“Mzilikazi wa Afrika wrote a foreword for my book, which is, incidentally, an extension of his memoir – Nothing Left to Steal,” Sama Yende said.
Entry will cost R50 at the door and this includes a hearty meal.
To book a place, please phone the restaurant directly on 073 329 9238.
He was only an 18-year-old boy who wished to work for media houses when he fell into the tender hands of the powerful Sunday Times journalist.
City Press journalist Sizwe Sama Yende is set to release his own book.
The tell-all memoir details an incident in August 2010 wherein Sama Yende escaped an attack by a gun-wielding hired assassin at his Mbombela home.
The book, called ‘Eerie Assignment’, will be in bookshelves by the end of May 2017.
Sama Yende has been a thorn in the back of politicians in hostile Mpumalanga, bravely exposing their shenanigans in the Media24-owned Sunday newspaper.
On the Friday night of 4 August 2010, Sama Yende had just arrived home when an armed man pounced on him after he had entered the gate.
He had been meeting sources for a story he was working on.
On the particular Friday night, after having opened the door and was about to close the sliding door, he saw the man walking hurriedly towards him. The man said (in a low voice) to Sama Yende: ‘stop what you’re doing, do not close the door’.
The man was carrying a gun however Sama Yende managed to close the door quickly and lift the handle to lock it. The man tried to open the door but fled when the alarm started ringing after Sama Yende had sprinted to activate it.
He says the book details this drama and the assignment he was writing before this occurred.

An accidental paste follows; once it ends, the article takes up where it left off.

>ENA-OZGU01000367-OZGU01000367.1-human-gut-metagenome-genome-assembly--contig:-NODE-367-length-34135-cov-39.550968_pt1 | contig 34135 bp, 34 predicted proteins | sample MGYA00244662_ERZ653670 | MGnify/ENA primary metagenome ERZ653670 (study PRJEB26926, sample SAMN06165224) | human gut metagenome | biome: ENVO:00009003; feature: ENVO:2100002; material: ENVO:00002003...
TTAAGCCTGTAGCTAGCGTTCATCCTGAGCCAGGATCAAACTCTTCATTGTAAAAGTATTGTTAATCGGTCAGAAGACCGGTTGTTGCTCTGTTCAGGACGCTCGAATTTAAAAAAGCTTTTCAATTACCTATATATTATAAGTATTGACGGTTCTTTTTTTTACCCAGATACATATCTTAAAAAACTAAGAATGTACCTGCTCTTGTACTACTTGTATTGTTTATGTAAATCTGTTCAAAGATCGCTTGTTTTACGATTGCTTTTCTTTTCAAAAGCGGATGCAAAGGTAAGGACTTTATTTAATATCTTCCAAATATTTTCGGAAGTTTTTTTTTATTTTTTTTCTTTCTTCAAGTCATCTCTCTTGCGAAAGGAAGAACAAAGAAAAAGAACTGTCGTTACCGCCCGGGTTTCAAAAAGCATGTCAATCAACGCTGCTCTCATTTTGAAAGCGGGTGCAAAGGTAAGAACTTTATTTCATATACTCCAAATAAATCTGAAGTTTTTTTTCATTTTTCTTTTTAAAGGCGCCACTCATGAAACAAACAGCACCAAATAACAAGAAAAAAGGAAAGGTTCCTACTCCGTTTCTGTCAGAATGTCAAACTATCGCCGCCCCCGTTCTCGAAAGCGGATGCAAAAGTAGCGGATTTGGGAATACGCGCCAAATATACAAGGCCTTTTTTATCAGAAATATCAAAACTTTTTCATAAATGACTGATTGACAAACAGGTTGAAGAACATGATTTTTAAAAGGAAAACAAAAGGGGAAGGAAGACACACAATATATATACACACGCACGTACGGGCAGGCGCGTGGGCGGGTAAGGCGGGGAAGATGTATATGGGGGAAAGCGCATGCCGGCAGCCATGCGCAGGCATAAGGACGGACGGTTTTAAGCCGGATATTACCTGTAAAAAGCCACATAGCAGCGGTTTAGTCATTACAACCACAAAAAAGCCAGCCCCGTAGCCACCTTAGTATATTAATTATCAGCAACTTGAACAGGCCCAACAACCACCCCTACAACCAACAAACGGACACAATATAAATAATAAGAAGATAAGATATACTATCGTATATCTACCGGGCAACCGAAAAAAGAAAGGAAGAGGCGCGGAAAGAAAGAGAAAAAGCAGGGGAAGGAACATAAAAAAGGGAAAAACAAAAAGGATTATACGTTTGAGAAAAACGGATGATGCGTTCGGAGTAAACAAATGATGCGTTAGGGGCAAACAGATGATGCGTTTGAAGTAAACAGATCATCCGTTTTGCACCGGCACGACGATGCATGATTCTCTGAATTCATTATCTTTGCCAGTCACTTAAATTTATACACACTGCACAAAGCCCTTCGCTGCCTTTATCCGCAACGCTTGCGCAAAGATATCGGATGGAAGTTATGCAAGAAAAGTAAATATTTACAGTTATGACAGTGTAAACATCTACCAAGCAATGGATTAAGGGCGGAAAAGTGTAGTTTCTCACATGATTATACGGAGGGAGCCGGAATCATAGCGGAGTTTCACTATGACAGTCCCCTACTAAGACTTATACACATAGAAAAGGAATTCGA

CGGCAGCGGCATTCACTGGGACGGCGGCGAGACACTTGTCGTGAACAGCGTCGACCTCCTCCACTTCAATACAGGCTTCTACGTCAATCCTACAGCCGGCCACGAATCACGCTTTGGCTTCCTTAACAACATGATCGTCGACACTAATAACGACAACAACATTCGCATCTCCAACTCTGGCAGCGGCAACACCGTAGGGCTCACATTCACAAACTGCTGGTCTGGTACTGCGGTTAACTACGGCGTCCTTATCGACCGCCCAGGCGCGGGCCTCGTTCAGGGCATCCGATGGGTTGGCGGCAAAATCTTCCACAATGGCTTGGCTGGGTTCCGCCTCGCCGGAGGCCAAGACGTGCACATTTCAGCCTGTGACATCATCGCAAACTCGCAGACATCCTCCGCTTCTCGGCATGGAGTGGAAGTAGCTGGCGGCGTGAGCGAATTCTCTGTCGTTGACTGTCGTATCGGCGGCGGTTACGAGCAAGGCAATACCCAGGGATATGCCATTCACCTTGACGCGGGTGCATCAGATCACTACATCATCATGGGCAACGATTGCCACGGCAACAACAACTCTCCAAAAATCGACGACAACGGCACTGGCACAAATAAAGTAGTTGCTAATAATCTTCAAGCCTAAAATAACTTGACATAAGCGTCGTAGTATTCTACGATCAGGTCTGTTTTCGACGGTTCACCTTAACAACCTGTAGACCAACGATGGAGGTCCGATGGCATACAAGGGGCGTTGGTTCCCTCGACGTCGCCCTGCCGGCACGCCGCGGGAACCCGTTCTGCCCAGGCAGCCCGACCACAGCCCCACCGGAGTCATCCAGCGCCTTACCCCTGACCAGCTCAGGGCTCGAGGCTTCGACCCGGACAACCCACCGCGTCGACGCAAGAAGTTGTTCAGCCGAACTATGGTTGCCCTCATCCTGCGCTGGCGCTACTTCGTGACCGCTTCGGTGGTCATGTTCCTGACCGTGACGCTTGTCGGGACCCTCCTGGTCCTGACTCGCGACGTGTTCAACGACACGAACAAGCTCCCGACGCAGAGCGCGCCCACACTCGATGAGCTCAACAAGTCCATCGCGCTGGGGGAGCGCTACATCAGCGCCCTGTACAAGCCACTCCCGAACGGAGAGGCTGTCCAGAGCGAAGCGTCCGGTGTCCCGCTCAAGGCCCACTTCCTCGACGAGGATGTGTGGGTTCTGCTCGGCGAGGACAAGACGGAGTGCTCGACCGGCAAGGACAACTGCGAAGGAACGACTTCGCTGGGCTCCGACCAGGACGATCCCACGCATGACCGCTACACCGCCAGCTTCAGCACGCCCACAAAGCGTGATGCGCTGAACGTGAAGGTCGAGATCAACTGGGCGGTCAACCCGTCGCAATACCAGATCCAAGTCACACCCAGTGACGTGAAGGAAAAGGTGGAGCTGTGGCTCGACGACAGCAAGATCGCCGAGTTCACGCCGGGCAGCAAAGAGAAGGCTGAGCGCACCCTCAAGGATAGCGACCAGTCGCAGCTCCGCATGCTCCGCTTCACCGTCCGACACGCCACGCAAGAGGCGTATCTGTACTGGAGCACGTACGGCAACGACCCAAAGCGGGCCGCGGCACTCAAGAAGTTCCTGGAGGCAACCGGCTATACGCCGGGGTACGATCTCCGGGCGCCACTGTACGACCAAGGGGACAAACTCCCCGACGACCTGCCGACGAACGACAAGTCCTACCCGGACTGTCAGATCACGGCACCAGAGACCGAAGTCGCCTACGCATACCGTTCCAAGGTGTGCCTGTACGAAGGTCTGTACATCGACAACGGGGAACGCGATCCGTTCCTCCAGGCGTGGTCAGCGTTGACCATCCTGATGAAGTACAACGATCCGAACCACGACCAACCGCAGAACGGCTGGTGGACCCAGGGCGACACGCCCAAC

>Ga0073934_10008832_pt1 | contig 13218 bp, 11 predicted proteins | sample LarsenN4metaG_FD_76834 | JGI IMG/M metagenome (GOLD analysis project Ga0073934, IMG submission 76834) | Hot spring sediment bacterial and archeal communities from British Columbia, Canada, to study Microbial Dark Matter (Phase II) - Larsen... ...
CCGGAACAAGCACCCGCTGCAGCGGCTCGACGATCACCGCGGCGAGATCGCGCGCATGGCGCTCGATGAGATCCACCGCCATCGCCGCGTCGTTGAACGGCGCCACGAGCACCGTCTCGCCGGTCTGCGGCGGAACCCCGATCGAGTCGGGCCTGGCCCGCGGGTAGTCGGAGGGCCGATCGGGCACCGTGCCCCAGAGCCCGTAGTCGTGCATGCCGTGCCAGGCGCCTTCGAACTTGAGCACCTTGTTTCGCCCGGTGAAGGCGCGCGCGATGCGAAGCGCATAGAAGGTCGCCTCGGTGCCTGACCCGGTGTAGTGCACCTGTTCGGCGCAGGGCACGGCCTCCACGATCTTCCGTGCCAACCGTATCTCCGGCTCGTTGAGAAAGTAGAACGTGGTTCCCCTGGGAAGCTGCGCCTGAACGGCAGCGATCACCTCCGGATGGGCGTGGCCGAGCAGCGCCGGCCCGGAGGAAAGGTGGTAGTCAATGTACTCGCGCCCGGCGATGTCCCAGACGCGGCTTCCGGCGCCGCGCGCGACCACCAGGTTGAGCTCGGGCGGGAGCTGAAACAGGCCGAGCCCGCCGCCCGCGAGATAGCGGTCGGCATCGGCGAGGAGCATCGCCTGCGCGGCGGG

Sama Yende is a protégé of influential investigative South African journalist Mzilikazi wa Afrika.
He is that ‘scrawny’ 18-year-old boy Wa Afrika met in Daggakraal while was working for African Eye News Service and had been covering the late President Nelson Mandela who had come to visit that area in 1997.
Book cover, Eerie Assignment. Lesedi House
In chaper 10 of Nothing Left to Steal, Wa Afrika says of Sama Yende:
“To my surprise, the young man, full of shyness and speaking with his right hand on his mouth, said: ‘I want to be a journalist like you’. I spoke to the teenager for about 15 minutes and I realised that although he was 18 years old he had an extraordinary agility of mind and passion for journalism. He was a local Daggakraal boy”.
Three weeks later Wa Afrika introduced the young man to AENS boss Justin Arenstein who accepted the him on the condition that Wa Afrika was prepared to train and mentor him, which he agreed he would do and did.
Sunday Times Investigative Journalist Mzilikazi wa Afrika. PICTURE BY
Sama Yende since then worked for the African Eye News Service for 9 years, starting from that week in 1997.
In 2004, Sama Yende left AENS to go work for the Wits Institute for Social and Economic Research but then returned to AENS in 2005 before becoming City Press’s Limpopo bureau chief in 2006.
Sama Yende also had a stint with the Sekhukhune district municipality in Limpopo, working as a media officer, a position he held for three years until he returned to City Press, this time becoming its Mpumalanga bureau chief, a position he currently holds.
He told 013NEWS: “Eerie Assignment is a memoir centred on that incident”.
“In 2010 I was accosted by a gun-toting person one night, my car brakes were tempered with and was being constantly attacked verbally and on Facebook about my reporting.
“I however dealt with the politics of Mpumalanga and tried to make sense of why the environment has been hostile and toxic to all of us – politicians, journalists, civil servants, businesspeople and ordinary citizens,” he said.
“It is about the pain we have all gone through,” he added.
Mzilikazi wa Afrika contributed the foreword to Eerie Assignment and in Sama Yende’s words; “it is incidentally an extension of his memoir – Nothing Left to Steal“.